**PI Day 3.14.16 – Some Eerie Pi coincidences**
Another
year, another PI Day, which as we all know is March 14, using the
U.S. system of calendar date nomenclature. In fact, this year is
3/14/16, which is pi rounded to 4 decimal places (3.1416, rounding of
3.14159). That's a nice pi-related coincidence. Here are a few
more.

First
off, let's recall the most interesting point about transcendental and
irrational numbers: they never end and never repeat. Or, as Spock
says about pi in “Wolf in the Fold”: "

*the value of pi is a transcendental figure without resolution*".

#
__A pi related calculation, eerily close to an
integer__

This
one is courtesy of the XKCD internet comic.

e

^{pi }– PI = 20.00 (actually it is 19.9991)
This
one is seemingly strangely significant, being so close to the integer
20. But, it can't really have a deep meaning, can it?. Since e and
pi are both transcendental numbers, e raised to the power pi must
also be transcendental, or at least irrational. Then, subtracting an
infinite non-repeating number (pi) from another infinite
non-repeating number (e to the pi), you should never be able to come
up with an integer, unless the first number was the same as the
second (i.e. pi), with some integer added to it.

Which
seems to be impossible, though it might be difficult to prove – or
not, but there's no time left before Pi Day, so I'll leave it at
that. Besides, I am a data analyst and this is a job for a pure math
type.

I
suppose there must be an infinite number of similar examples, where
transcendental valued functions like this almost result in integers.
Anyway, a better mathematician than me can probably prove all that.
:)

#
__Some interesting coincidences in
expansions of transcendentals and/or irrationals__

We
can look at the decimal expansions of some famous transcendental or
irrational numbers, to see where approximations of other numbers show
up. There are a number of internet sites that allow you to plug in a
number, and see where the first occurrence of that number is within a
long decimal expansion of the transcendental or irrational number.

Here
are some examples, using pi, e (the base of the natural logarithms),
the square root of 2, and phi (the golden mean 1.61803):

Pi = 3.14159. If we look for the
first occurrence of the string 314159 in the decimal expansions of
the numbers listed above, we get:

For pi itself: 176,451
(i.e. if you go 176451 places out in pi, you will come to the string
314159).

For e: 1,436,935

For square root of 2:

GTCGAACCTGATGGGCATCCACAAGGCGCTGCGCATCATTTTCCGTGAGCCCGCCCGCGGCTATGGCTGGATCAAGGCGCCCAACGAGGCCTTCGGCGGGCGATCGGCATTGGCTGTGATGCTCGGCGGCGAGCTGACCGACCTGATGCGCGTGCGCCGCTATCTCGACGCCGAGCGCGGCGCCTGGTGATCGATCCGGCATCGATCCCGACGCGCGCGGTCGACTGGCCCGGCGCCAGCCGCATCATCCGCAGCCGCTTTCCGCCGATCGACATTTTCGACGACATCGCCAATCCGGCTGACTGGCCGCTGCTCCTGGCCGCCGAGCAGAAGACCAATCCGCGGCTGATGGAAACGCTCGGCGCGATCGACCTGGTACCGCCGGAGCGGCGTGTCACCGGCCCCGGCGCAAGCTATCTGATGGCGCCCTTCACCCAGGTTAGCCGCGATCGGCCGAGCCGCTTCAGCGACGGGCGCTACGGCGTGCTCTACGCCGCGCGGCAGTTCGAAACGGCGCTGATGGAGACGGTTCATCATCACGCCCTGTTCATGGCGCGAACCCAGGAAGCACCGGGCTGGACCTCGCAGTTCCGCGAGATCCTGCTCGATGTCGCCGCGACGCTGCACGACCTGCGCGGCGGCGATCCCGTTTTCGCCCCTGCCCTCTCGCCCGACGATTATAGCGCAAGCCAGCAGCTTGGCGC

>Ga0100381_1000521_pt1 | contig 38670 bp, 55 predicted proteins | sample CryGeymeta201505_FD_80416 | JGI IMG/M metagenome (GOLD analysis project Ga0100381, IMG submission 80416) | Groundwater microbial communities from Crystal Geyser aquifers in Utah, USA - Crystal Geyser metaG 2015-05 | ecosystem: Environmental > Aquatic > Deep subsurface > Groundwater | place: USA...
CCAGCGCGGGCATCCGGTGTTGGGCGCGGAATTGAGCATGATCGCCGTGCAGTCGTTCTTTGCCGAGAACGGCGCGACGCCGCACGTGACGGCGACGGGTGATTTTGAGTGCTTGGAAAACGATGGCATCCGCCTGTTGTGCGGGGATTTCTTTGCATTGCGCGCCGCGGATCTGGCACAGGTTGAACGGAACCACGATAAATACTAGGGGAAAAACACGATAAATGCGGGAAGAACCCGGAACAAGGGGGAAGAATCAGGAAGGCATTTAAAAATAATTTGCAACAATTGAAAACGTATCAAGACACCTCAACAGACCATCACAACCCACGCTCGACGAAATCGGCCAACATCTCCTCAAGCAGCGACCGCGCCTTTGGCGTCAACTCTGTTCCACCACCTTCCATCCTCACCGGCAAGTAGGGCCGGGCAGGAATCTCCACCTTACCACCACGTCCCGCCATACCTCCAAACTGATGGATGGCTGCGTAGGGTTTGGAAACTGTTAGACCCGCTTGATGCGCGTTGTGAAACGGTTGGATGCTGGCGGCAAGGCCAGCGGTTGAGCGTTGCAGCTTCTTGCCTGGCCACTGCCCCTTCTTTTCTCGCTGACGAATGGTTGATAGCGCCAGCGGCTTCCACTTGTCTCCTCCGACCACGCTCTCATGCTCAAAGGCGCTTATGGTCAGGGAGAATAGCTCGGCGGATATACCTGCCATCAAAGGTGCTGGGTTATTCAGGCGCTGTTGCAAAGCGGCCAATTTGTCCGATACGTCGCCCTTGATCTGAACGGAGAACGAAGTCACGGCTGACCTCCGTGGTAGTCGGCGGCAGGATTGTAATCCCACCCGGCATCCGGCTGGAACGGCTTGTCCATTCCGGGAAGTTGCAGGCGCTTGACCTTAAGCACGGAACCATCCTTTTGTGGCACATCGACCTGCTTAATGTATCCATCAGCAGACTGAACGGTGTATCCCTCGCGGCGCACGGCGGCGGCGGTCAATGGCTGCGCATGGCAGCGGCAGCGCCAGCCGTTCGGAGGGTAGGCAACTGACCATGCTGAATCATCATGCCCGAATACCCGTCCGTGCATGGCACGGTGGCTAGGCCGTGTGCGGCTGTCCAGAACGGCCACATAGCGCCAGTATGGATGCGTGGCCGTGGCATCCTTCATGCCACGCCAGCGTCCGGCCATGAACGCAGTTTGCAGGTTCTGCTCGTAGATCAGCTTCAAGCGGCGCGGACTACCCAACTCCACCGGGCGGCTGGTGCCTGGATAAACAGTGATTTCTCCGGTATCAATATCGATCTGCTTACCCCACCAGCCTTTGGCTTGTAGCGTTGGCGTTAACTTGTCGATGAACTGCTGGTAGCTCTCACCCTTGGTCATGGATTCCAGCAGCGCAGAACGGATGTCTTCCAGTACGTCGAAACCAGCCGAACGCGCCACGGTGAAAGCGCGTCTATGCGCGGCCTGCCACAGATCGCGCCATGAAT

199,409

For phi, 607,276

e = 2.71828. If we look for the first occurrence
of the string 271828 in those numbers, we get:

For pi: 33,789.

For e: 252,474.

For square root of 2:
1,827,315.

For phi, 708. 385.

root 2 =
1.41421. If we look for the first occurrence of the string 141421 in
those numbers, we get:

For pi: 52,638.

For e: 325,839.

For square root of 2:
110,269.

For phi: 360,709.

Phi = 1.61803. If we look for the first
occurrence of the string 161803 in those numbers, we get:

For pi: 144,979.

For e: 389,765.

For square root of 2:
944,257.

For phi: 2,200,371.

The
interesting thing about these numbers, is that pi always “wins”.
You come across the desired string more quickly in the expansion of
pi than in the expansion of the other numbers. Does that make pi
somehow a better, or more “complete” infinite number than the
others? After all, there are 256 (4X4X4X4) ways to order the sets
containing the first occurrence of each string in these numbers. It
somehow seems significant that pi always wins, doesn't it. One
chance in 256, that's better than a one percent p-value.

Not
really, though. Since there are 256 ways to order these numbers, any
given ordering is equally unlikely. It is our minds that enforce the
significance of pi always coming out on top first – it seems
important to us. It would have seemed equally significant if root 2
would have won, or if pi always came in third. In fact, all sorts of
combinations would have appealed to the pattern seeking instincts of
our minds.

These
sorts of post-hoc (after the fact) analyses often seem significant
when they really are not. In big data sets you often see unusual
runs of numbers, or a correlation between two random variables will
pass as statistical significance test, at some given probability
level. In a thourogh statistical analysis, you correct for these
effects via Bonferroni adjustments and the like, though lots of
papers in applied science areas miss that subtley. That's one reason
a lot of results are not reproducable, in nutrition studies and the
like.

Anyway,
if that happens in large but finite datasets, how much more scope
then, in infinite numbers, for these uncanny coincidences? Well,
infinite scope, I suppose.

Here's
a paper by a professor at Florida State University on a related
theme, testing the randomness of pi, e, and root 2:

Finally,
here's a nice pie chart about Pi Day.

------------------------------------------------------------------------------------------------------------------

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